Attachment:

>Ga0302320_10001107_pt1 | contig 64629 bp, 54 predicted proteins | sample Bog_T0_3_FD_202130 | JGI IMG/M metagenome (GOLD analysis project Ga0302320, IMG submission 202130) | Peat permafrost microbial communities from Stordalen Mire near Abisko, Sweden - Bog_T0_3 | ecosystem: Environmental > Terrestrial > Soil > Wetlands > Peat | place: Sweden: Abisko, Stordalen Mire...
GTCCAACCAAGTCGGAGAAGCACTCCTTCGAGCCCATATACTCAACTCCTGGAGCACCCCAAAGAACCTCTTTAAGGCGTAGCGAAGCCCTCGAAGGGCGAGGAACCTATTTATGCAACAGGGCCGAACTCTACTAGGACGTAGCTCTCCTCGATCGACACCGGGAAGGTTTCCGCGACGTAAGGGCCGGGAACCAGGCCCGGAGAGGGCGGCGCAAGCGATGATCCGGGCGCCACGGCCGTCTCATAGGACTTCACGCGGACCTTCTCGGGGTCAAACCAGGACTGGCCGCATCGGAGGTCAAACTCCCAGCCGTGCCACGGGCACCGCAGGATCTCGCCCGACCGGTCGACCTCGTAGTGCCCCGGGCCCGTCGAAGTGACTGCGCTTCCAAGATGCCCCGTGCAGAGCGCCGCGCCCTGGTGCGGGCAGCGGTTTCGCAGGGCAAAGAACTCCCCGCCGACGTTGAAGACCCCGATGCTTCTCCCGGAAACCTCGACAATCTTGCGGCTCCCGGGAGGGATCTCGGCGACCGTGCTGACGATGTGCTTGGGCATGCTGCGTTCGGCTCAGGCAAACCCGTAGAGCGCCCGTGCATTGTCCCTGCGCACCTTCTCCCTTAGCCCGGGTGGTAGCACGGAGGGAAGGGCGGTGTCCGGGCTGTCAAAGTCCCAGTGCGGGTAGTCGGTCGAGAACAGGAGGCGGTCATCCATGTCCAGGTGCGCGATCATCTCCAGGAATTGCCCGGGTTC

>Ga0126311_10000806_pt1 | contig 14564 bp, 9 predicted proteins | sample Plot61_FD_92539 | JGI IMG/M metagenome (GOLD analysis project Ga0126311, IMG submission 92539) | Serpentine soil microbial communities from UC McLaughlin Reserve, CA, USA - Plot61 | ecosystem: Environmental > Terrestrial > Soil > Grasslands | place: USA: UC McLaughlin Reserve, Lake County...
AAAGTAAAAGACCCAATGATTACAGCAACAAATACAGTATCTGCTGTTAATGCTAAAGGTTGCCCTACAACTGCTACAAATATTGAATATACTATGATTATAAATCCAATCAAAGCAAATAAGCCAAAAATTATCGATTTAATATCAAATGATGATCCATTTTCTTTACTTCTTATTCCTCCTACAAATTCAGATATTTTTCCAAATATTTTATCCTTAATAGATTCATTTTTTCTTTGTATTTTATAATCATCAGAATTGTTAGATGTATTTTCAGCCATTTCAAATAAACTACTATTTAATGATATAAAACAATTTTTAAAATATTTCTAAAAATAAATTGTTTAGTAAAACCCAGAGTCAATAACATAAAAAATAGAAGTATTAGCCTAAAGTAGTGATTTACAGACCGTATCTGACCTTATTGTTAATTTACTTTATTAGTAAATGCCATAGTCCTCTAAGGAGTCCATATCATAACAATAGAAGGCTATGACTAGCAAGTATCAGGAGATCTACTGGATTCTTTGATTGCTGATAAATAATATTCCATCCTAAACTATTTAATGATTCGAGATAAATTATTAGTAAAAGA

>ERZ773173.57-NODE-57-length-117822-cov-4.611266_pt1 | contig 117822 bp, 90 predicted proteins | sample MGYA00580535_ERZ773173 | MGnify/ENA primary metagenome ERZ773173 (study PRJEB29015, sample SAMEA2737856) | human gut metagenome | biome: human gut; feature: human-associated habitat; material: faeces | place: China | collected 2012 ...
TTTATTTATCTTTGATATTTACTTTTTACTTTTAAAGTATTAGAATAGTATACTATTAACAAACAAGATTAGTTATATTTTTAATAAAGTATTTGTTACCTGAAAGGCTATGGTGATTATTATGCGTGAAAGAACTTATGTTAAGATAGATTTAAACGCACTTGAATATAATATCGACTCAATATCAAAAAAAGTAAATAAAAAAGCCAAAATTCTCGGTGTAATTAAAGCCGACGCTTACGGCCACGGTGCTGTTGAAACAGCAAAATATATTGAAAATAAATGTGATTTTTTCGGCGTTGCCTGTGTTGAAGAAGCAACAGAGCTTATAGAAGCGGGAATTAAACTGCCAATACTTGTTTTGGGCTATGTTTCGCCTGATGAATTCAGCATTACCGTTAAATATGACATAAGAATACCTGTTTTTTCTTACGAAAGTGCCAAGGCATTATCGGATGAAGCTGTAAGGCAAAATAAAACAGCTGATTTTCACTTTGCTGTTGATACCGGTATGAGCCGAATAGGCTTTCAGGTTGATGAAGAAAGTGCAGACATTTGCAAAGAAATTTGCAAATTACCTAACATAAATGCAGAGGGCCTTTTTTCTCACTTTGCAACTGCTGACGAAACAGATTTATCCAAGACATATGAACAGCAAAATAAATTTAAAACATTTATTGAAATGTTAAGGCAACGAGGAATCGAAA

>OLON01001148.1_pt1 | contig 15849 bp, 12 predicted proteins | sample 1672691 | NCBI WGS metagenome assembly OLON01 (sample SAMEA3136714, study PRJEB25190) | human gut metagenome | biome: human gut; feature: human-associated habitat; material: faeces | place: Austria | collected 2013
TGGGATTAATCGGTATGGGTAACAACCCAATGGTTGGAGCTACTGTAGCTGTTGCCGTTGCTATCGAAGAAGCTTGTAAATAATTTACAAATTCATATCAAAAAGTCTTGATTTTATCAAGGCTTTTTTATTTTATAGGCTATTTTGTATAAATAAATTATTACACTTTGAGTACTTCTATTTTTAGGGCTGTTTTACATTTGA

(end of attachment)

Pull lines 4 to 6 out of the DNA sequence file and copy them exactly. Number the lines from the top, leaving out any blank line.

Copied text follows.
AAAGTAAAAGACCCAATGATTACAGCAACAAATACAGTATCTGCTGTTAATGCTAAAGGTTGCCCTACAACTGCTACAAATATTGAATATACTATGATTATAAATCCAATCAAAGCAAATAAGCCAAAAATTATCGATTTAATATCAAATGATGATCCATTTTCTTTACTTCTTATTCCTCCTACAAATTCAGATATTTTTCCAAATATTTTATCCTTAATAGATTCATTTTTTCTTTGTATTTTATAATCATCAGAATTGTTAGATGTATTTTCAGCCATTTCAAATAAACTACTATTTAATGATATAAAACAATTTTTAAAATATTTCTAAAAATAAATTGTTTAGTAAAACCCAGAGTCAATAACATAAAAAATAGAAGTATTAGCCTAAAGTAGTGATTTACAGACCGTATCTGACCTTATTGTTAATTTACTTTATTAGTAAATGCCATAGTCCTCTAAGGAGTCCATATCATAACAATAGAAGGCTATGACTAGCAAGTATCAGGAGATCTACTGGATTCTTTGATTGCTGATAAATAATATTCCATCCTAAACTATTTAATGATTCGAGATAAATTATTAGTAAAAGA

>ERZ773173.57-NODE-57-length-117822-cov-4.611266_pt1 | contig 117822 bp, 90 predicted proteins | sample MGYA00580535_ERZ773173 | MGnify/ENA primary metagenome ERZ773173 (study PRJEB29015, sample SAMEA2737856) | human gut metagenome | biome: human gut; feature: human-associated habitat; material: faeces | place: China | collected 2012 ...
TTTATTTATCTTTGATATTTACTTTTTACTTTTAAAGTATTAGAATAGTATACTATTAACAAACAAGATTAGTTATATTTTTAATAAAGTATTTGTTACCTGAAAGGCTATGGTGATTATTATGCGTGAAAGAACTTATGTTAAGATAGATTTAAACGCACTTGAATATAATATCGACTCAATATCAAAAAAAGTAAATAAAAAAGCCAAAATTCTCGGTGTAATTAAAGCCGACGCTTACGGCCACGGTGCTGTTGAAACAGCAAAATATATTGAAAATAAATGTGATTTTTTCGGCGTTGCCTGTGTTGAAGAAGCAACAGAGCTTATAGAAGCGGGAATTAAACTGCCAATACTTGTTTTGGGCTATGTTTCGCCTGATGAATTCAGCATTACCGTTAAATATGACATAAGAATACCTGTTTTTTCTTACGAAAGTGCCAAGGCATTATCGGATGAAGCTGTAAGGCAAAATAAAACAGCTGATTTTCACTTTGCTGTTGATACCGGTATGAGCCGAATAGGCTTTCAGGTTGATGAAGAAAGTGCAGACATTTGCAAAGAAATTTGCAAATTACCTAACATAAATGCAGAGGGCCTTTTTTCTCACTTTGCAACTGCTGACGAAACAGATTTATCCAAGACATATGAACAGCAAAATAAATTTAAAACATTTATTGAAATGTTAAGGCAACGAGGAATCGAAA